With pictures from Edgar, this is advice from Robert G, who has carried out this work on his own autobox.
If the oil is brown or black and
smells burnt the box is on its way out and will require new bands at the least
and changing the oil is not worth the expense. Otherwise the fluid should be
fine for the service life depending on mileage about 80,000 miles town driving
and more on motorways. However if the fluid still looks red and does not smell
burnt then after several years of usage it would benefit a change and can help
in some cases. Some Scorpios are 10 years old!!!
The first things are to obtain the
correct gearbox filter for your box. It is a pan type filter which is not
possible to clean and only costs about £10 from a good auto dealer or a little
bit more from Ford - (£12.77). You will also need a new gasket for
the gearbox sump - again about £10. You will also need the little oil o ring
seal for the oil filter as this is not supplied with the Ford filter. Use
your VRM or VIN number to ensure you collect the correct parts before you start
The next thing to check is if you have the optional gearbox oil cooler fitted (It is a small radiator located below the main radiator at the front of the car) This is important as it will make a difference to how much gearbox oil you will need - 6 litres or 9 litres approx (With oil cooler). If your model does not have an oil cooler fitted try to fit one as this does prolong the life of the box as they run very hot! The gearbox fluid can be bought from Ford or a good Auto shop. Ford oil costs about £100!!! but at a good Motor Factor it will be about £30. Check your specification as later models do not use Dextron II but a different oil which is more expensive.
If you have a suction pump you can drain some the oil out but it is still a messy job - I had a ramp and a proper oil drainer but it was still messy. In my case I disconnected the battery then I disconnected the oil cooler hoses from the gearbox off side of box (You will need a ring spanner with a cut out to undo the hoses: if not an open end spanner will do but it will take longer)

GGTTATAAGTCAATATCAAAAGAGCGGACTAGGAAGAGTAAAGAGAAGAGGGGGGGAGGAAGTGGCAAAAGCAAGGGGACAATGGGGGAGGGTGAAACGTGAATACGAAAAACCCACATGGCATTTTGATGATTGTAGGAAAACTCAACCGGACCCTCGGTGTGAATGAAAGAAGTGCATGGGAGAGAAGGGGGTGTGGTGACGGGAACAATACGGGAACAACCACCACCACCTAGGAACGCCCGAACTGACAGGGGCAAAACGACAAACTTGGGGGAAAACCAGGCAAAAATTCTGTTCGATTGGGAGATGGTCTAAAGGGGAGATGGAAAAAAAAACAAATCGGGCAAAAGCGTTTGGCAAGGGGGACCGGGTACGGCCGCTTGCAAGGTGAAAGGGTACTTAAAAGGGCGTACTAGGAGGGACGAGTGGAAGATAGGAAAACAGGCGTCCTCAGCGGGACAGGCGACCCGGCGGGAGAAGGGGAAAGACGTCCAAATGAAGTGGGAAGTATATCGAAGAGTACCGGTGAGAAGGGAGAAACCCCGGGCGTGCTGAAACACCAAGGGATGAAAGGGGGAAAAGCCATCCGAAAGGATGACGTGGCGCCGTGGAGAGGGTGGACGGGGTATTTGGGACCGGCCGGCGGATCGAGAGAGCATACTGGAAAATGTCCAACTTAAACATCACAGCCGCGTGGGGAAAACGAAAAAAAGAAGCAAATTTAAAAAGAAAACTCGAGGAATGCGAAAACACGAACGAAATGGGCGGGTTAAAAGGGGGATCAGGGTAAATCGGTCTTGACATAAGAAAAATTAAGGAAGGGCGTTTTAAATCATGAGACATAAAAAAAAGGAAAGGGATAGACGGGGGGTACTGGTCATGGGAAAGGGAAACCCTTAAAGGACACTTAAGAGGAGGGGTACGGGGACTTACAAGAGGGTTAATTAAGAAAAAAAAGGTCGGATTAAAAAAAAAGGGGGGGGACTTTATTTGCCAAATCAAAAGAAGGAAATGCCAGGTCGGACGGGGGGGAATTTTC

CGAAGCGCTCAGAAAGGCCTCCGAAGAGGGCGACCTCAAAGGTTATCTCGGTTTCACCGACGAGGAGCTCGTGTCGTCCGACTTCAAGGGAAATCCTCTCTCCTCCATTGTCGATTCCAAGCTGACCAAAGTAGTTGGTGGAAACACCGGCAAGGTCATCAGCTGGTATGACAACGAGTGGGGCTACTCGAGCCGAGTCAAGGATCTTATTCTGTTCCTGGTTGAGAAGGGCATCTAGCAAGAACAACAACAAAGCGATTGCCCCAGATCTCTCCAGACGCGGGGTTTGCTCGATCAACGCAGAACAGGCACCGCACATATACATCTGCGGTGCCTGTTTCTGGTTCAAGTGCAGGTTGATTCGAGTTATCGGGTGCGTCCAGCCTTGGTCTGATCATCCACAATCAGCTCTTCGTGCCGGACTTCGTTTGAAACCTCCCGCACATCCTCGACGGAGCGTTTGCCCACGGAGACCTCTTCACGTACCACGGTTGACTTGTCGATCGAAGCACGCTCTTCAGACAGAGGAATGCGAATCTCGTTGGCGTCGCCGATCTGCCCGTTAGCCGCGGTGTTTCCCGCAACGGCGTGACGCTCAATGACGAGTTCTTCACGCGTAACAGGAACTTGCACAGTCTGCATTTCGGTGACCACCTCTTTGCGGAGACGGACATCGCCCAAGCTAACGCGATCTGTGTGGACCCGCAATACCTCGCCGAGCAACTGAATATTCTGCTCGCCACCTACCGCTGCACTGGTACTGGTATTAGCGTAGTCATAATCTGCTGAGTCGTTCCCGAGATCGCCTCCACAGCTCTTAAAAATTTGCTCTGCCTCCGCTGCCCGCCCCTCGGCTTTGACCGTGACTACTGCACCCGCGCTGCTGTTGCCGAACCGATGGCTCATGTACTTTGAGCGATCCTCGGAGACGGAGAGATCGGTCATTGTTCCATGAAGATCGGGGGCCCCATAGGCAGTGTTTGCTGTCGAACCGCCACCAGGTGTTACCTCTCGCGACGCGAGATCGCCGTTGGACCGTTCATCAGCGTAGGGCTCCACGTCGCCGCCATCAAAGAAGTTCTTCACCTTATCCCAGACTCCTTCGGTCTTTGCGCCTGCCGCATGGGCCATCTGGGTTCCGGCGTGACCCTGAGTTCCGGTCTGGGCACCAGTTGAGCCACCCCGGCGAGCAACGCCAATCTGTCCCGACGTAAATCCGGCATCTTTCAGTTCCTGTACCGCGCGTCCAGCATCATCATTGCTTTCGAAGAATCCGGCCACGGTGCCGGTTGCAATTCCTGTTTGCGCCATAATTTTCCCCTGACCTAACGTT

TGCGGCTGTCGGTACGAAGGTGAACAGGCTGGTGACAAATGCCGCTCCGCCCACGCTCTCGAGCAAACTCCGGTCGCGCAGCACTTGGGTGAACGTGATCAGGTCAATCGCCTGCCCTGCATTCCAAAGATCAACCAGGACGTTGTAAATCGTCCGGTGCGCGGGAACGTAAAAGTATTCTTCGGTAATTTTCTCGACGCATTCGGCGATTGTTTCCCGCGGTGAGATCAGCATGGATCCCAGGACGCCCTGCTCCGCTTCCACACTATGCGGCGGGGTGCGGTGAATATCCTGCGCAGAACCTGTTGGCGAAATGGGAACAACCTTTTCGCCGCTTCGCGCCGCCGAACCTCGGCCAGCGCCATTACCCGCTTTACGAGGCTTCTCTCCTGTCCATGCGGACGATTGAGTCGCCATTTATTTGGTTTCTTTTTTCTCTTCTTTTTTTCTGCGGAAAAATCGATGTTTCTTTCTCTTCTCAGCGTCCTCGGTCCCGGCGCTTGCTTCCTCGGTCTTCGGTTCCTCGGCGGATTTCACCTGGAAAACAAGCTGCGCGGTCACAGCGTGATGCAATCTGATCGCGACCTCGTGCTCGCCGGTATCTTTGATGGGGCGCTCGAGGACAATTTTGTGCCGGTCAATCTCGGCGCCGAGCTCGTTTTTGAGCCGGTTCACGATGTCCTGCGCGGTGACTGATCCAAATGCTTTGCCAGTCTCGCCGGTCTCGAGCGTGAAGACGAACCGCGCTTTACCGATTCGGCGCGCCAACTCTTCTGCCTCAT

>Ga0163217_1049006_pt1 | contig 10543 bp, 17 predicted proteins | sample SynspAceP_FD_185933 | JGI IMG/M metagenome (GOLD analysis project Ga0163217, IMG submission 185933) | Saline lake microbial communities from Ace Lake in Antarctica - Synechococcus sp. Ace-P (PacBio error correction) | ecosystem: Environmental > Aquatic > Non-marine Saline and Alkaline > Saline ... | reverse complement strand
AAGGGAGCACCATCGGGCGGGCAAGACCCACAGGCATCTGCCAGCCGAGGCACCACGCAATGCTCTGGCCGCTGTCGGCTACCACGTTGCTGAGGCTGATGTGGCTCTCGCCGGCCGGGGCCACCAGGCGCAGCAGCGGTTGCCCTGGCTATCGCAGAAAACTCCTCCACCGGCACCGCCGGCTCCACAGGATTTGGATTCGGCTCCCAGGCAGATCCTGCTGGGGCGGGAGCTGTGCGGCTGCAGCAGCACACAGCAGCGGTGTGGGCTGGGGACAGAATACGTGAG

Remove the dip stick. I then undid all the bolts (about 20) holding the gearbox pan on leaving just 2 in place to make sure it did not empty itself all over my head, then I undid the last 2 and angled the pan to one side to empty the oil into the drainer. This can be very messy so stay clear off the box as it will drip on your head as the filter drains. Totally remove the cover and put it to one side to allow the oil to drain out in a tank or bucket!
Be careful as more oil will dump on
you at this stage! When you have the filter off you will see a small O ring
fitted to the neck of the filter so be sure to replace this onto your new filter
because if you miss this it will cause problems! You could re use
this O ring but as the cost is small it would be a false economy.
Make sure you clean the sump pan up as best as possible and check for signs of metal in the pan bottom as this could mean problems. Metal filings are from the brake bands, while little gritty black bits are from deteriorated seals. Too much of both indicates that the autobox is reaching the end of its service life.
Remove the old sump gasket and
replace it with the new one - I cover the gasket with fluid to help it bed in.
Offer up the sump pan to the box and replace the bolts, torque them up. Replace
the oil cooler pipes and tighten, this is very difficult as they are a bit
The next bit depends on oil cooler or
not! fill the box up with about 4.5 litres or 8 litres (cooler fitted) of the
relevant oil through the dip stick hole and check for leaks from the sump.
Filling the box is a slow process as the filler neck is very small. Refit the
battery. If all is well start the engine. Give it a minute or two to see if oil
is leaking and if all is well then put your foot on the brake and engage Reverse
then Drive several times. The shift may be a bit clunky at first as oil
circulates but this should go in a few seconds. Make
Depending on how clogged the fluid filter was and the general condition of the autobox, operation may well be much smoother and quieter. A noticeable decrease in noise from the ATF pump (the whine when moving off) may be achieved. On a 100,000+ mileage car it can restore an as-new performance and is recommended by several owners.
ANOTHER FLUSHING METHOD
From Norway, Terje G suggests a method of flushing the old fluid out of the torque converter too - (this would normally remain in the TC and mix with the new fluid after the change.) He wrote to us on the List:-
My procedure is as follows:-
by Edgar. Words from Robert G and more from Terje G. Thanks guys!
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